Ridley Scott is a busy man. In addition to working on his sequel to Prometheus, finishing up The Counselor, and producing a slew of other film and television projects, he is getting involved in short films. Scott’s commercial production company, RSA, is partnering with video entertainment network Machinima to produce 12 science fiction short films to air online, with hopes to eventually adapt these properties for theatrical release. Hit the jump to learn more and why I think this is a great approach to developing new film franchises.
Deadline broke the news that Scott has agreed to serve as a producer for the short films, which Machinima will distribute and use their extensive online reach to connect them with potential fans. Interestingly, RSA has a wealth of established and respected filmmakers at their disposal, including Martin Scorsese, Neill Blomkamp, and Joe Carnahan, that could potentially helm these projects.
12 short films mean a dozen original properties that, according to Deadline, have the possibility of later being financed and developed into a feature film depending on how they are received. This sort of public vetting process is notable, because the film’s evaluation will likely include how viral they are. I imagine these shorts will be gauged not only on how they draw an audience, but more importantly, how they build a fan-base. Establishing that group of supporters removes some of the risk that comes with green-lighting a feature film, and creates willing supporters of the brand before it even hits the big screen. In a statement, Scott fully embraces these opportunities the partnership will offer:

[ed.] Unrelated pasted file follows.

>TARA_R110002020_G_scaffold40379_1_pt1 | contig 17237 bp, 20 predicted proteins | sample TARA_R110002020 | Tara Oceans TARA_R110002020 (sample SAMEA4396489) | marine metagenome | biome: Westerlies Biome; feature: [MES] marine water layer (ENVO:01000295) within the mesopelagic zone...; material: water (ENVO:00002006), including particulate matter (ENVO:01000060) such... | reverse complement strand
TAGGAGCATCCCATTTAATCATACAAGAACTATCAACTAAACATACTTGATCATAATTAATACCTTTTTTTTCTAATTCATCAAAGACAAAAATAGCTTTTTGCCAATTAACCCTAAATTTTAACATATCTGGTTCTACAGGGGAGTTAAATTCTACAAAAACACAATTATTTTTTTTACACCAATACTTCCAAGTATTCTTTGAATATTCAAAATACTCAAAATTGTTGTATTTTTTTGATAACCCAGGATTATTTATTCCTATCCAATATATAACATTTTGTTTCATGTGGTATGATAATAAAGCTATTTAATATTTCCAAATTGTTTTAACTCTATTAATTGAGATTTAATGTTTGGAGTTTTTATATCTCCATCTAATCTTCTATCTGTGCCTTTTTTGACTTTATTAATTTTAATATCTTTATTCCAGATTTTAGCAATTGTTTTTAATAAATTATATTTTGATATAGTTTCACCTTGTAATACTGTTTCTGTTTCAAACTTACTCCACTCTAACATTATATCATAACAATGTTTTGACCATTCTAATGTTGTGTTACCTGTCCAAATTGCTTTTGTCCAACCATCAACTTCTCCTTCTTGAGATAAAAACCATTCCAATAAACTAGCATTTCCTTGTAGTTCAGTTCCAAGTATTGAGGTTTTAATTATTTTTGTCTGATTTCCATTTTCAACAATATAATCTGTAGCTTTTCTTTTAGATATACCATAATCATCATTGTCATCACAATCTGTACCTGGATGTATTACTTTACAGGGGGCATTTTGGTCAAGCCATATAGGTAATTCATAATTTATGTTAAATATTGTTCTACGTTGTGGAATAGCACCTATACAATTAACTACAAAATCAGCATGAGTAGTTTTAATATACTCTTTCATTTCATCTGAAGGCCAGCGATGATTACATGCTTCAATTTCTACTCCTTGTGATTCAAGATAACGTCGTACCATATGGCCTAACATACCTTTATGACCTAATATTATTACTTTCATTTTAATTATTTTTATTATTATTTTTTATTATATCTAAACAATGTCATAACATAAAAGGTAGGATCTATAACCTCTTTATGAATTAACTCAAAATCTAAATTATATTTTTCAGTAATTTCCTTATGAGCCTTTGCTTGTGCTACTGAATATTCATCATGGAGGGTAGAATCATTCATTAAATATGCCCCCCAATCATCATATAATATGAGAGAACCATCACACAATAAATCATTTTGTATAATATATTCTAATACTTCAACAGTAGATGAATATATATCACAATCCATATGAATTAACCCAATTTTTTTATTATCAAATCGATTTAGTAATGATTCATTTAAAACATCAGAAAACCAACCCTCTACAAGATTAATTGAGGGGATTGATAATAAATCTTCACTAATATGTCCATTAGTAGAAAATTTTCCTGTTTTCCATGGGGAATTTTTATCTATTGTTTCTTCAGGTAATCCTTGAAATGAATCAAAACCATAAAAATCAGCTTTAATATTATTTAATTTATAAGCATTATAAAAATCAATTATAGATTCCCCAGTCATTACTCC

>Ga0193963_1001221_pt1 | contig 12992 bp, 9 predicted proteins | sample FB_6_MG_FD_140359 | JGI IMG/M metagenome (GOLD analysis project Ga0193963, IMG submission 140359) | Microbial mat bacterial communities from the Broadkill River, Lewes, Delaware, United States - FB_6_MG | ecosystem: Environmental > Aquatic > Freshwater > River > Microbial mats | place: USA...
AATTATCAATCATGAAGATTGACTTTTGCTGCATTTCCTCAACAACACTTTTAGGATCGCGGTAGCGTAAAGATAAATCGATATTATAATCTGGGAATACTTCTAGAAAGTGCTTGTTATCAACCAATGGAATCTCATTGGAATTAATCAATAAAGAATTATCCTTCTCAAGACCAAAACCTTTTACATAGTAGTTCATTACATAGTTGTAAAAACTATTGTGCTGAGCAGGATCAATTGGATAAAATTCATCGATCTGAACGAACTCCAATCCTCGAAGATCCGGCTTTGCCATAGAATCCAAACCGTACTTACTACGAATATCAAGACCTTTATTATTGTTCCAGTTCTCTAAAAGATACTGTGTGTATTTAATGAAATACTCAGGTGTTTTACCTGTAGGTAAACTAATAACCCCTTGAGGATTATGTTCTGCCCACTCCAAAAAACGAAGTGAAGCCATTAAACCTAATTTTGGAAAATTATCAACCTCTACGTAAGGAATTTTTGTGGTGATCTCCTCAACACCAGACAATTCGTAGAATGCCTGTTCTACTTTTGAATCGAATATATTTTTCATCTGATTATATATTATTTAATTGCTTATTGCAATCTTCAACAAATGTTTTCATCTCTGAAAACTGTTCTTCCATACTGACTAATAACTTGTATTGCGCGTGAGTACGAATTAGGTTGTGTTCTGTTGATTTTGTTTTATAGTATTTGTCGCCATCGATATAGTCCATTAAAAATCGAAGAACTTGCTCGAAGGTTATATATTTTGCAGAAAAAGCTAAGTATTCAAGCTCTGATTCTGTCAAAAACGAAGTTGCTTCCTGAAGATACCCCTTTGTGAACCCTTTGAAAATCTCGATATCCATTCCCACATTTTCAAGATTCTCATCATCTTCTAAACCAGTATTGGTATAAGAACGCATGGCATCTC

“RSA has always been at the forefront of creating innovative work. With new media transforming the way audiences connect with films and filmmakers, Machinima is a great partner for us as we embark on this new model of delivering original content to fans. It’s a tremendous opportunity for pushing the creative boundaries for both our filmmakers and the audience.”
Scott might have lost some geek cred last year with the disappointment that was Prometheus, but I praise him for continuing to explore innovative ways to grow the science fiction genre, and his quote above supports that. The man is on the Mount Rushmore of historic science fiction directors, and now he looks like he may be at the forefront of ushering in the next wave of sci-fi stories to the big screen. It is a great idea, and I’d be shocked if at least one short film didn’t end up leading to a feature film franchise someday soon.